Value- and Strength-based Goal Setting

The life of a college student is inherently about change and living a transient life, so yearning for and relying on a little bit of sameness isn’t too much to ask.  Can’t we have some certainty and stability to keep us steady and upright while our mental and physical muscles are stretched?!  I believe so.  I believe a serving of change here and there, together with a pinch of discomfort every so often goes best when blended with a base mix of stability, familiarity, and predictability.

For me, I like the comfort of routine, feeling like life, particularly my life, is at least partially predictable, unchangeable, and under my control. The way I do that and the way I encourage my clients to do that is through daily goal-setting.  And like our previous discussion on time management, I want to take on the traditional view a goal-setting.  I want to turn concepts such as SMART goals and Bucket Lists on their respective sides and provide a fresh perspective that makes achieving meaningful goals relatively simple and effortless.  We’re going to making thimble lists, if you will.  So simple and effortless that it comes with a guarantee- a certainty and predictability of small achievements that build a grounding fortress strong enough to withstand all those daily challenges and changes that are outside of our personal scope or control.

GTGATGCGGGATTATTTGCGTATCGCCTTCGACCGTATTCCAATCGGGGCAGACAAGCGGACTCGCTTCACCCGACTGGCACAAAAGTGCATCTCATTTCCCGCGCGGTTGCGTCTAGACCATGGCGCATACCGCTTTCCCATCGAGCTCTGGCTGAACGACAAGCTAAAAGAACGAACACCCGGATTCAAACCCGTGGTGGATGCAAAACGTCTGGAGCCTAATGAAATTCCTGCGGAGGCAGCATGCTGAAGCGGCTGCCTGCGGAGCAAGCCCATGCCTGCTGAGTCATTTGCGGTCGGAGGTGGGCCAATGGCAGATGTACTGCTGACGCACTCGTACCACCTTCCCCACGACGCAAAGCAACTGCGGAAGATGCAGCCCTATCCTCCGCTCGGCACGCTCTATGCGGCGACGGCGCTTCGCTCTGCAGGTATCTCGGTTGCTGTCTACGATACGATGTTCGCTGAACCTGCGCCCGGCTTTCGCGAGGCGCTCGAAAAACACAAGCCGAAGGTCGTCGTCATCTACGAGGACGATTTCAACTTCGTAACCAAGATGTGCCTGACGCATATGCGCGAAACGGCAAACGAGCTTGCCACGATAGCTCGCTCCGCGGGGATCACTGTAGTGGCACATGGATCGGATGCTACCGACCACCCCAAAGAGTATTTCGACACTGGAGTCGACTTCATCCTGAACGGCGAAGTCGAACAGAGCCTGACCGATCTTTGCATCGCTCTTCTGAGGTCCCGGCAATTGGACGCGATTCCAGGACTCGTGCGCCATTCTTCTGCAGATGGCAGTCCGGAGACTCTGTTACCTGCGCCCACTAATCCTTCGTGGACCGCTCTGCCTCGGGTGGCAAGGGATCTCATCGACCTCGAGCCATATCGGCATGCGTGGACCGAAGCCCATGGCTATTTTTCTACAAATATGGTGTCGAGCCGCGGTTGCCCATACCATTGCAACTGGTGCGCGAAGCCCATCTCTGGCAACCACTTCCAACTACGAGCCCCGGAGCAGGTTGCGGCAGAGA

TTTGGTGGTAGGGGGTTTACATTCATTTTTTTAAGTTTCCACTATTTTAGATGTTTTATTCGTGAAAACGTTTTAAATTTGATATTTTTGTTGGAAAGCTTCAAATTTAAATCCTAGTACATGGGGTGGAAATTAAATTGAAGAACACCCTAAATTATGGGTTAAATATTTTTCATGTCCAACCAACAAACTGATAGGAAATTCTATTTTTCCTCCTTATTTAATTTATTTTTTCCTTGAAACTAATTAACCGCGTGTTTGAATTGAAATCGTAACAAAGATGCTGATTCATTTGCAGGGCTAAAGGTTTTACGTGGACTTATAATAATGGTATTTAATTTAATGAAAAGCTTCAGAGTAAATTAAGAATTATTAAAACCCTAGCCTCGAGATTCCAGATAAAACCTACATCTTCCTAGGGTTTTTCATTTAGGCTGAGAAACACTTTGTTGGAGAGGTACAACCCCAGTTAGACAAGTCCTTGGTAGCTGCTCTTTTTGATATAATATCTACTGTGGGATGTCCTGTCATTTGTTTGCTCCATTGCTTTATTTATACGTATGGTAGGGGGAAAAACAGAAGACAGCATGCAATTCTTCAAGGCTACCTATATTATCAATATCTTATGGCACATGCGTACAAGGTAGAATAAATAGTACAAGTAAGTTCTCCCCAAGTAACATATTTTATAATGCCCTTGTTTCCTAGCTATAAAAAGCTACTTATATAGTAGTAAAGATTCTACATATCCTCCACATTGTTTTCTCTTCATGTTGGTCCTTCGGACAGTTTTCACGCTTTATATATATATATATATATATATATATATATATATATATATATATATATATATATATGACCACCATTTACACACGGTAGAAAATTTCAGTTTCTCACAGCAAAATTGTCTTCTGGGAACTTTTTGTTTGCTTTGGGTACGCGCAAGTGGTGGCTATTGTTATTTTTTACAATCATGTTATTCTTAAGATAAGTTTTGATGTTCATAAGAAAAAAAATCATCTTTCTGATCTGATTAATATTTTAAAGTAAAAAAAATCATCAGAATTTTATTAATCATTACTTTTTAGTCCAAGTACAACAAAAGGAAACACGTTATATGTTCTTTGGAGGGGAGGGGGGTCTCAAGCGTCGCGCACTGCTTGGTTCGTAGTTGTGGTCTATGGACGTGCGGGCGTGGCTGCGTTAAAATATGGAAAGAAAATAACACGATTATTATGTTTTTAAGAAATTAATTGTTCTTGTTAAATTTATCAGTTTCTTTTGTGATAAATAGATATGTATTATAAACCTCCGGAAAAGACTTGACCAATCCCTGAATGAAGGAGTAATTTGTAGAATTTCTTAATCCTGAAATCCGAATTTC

Let’s start by taking a look at figure 1.  I’ve borrowed/adopted this figure from a growth activity that’s often a part of EMDR (Eye Movement Desensitization and Reprocessing), used specifically to build up one’s personal resources to take on the challenge of processing tough experiences/memories in one’s personal past.  Many call it the Wheel of Fortunate Resources.  I call it a Resource Wheel, which is a list of strengths and values that reflect a self-defined core value or belief of oneself.  One can use it simply as an illustration or act of self-awareness that reminds us that we are good, worthy people.  I like to take it a step further, using it as not only a symbolic reminder but a map and course of action of daily activities that provide us not only with meaning but protect us from the stress, self-doubt, and uncertainty that can grow throughout a busy and challenging day.

Let’s see how this works by putting it into practice with step-by-step instructions, illustrated by personal example:

  1. Fill-in the eight blank lines in the outer circle with a list of strengths and values, including perhaps a growth area or two (something your “best self” can do but you just need to be able to rely on it more consistently). Don’t worry too much about differentiating between a strength and value- the most important thing is that each one represents something that requires effort and attention, not something that just “is”.  Look at Figure 2 for my personal list, which includes the two growth areas of “patience” and “compassionate assertiveness”.